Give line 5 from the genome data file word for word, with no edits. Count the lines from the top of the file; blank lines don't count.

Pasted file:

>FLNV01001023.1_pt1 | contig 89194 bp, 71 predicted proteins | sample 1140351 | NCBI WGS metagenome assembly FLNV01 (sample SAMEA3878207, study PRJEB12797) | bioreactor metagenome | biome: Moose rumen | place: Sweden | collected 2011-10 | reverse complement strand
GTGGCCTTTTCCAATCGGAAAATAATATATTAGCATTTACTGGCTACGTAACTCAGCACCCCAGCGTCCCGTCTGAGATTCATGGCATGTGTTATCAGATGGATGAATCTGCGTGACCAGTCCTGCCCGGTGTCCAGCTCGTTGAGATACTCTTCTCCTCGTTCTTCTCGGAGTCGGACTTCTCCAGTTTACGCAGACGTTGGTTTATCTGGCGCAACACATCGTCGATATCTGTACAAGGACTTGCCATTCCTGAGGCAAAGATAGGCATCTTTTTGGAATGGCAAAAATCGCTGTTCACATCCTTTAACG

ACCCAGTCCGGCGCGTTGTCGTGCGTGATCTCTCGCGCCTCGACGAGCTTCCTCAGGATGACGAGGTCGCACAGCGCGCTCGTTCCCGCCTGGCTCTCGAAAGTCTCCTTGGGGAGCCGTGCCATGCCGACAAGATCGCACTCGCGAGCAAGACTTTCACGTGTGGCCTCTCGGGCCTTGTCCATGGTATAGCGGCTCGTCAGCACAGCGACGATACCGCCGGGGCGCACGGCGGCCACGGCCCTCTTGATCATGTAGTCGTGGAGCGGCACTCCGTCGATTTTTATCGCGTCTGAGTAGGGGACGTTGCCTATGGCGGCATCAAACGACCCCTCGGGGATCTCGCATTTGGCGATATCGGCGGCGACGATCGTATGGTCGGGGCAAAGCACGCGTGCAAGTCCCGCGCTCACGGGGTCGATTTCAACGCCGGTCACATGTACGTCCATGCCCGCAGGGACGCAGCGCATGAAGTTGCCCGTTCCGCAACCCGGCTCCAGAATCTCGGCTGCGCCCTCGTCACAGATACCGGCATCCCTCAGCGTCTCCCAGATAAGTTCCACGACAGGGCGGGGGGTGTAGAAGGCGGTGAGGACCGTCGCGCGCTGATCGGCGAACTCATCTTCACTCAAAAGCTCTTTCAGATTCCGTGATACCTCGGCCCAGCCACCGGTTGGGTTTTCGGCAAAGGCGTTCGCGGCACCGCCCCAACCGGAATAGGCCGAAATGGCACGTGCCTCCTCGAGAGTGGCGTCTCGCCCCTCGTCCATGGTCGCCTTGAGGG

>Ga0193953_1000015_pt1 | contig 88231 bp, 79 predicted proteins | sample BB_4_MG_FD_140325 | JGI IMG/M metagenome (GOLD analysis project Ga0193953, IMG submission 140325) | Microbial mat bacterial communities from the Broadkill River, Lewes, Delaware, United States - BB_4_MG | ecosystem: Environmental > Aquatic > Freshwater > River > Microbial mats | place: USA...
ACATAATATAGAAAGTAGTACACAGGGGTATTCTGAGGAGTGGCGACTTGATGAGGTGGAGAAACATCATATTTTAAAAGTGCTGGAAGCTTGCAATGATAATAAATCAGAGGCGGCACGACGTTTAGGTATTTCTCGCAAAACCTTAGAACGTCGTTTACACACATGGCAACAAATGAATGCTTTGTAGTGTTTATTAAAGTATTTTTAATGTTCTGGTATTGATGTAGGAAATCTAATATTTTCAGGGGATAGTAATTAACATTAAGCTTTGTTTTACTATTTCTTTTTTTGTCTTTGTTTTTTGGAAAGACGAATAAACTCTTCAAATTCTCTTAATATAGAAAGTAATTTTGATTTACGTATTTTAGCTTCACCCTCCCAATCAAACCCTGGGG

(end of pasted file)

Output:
ACATAATATAGAAAGTAGTACACAGGGGTATTCTGAGGAGTGGCGACTTGATGAGGTGGAGAAACATCATATTTTAAAAGTGCTGGAAGCTTGCAATGATAATAAATCAGAGGCGGCACGACGTTTAGGTATTTCTCGCAAAACCTTAGAACGTCGTTTACACACATGGCAACAAATGAATGCTTTGTAGTGTTTATTAAAGTATTTTTAATGTTCTGGTATTGATGTAGGAAATCTAATATTTTCAGGGGATAGTAATTAACATTAAGCTTTGTTTTACTATTTCTTTTTTTGTCTTTGTTTTTTGGAAAGACGAATAAACTCTTCAAATTCTCTTAATATAGAAAGTAATTTTGATTTACGTATTTTAGCTTCACCCTCCCAATCAAACCCTGGGG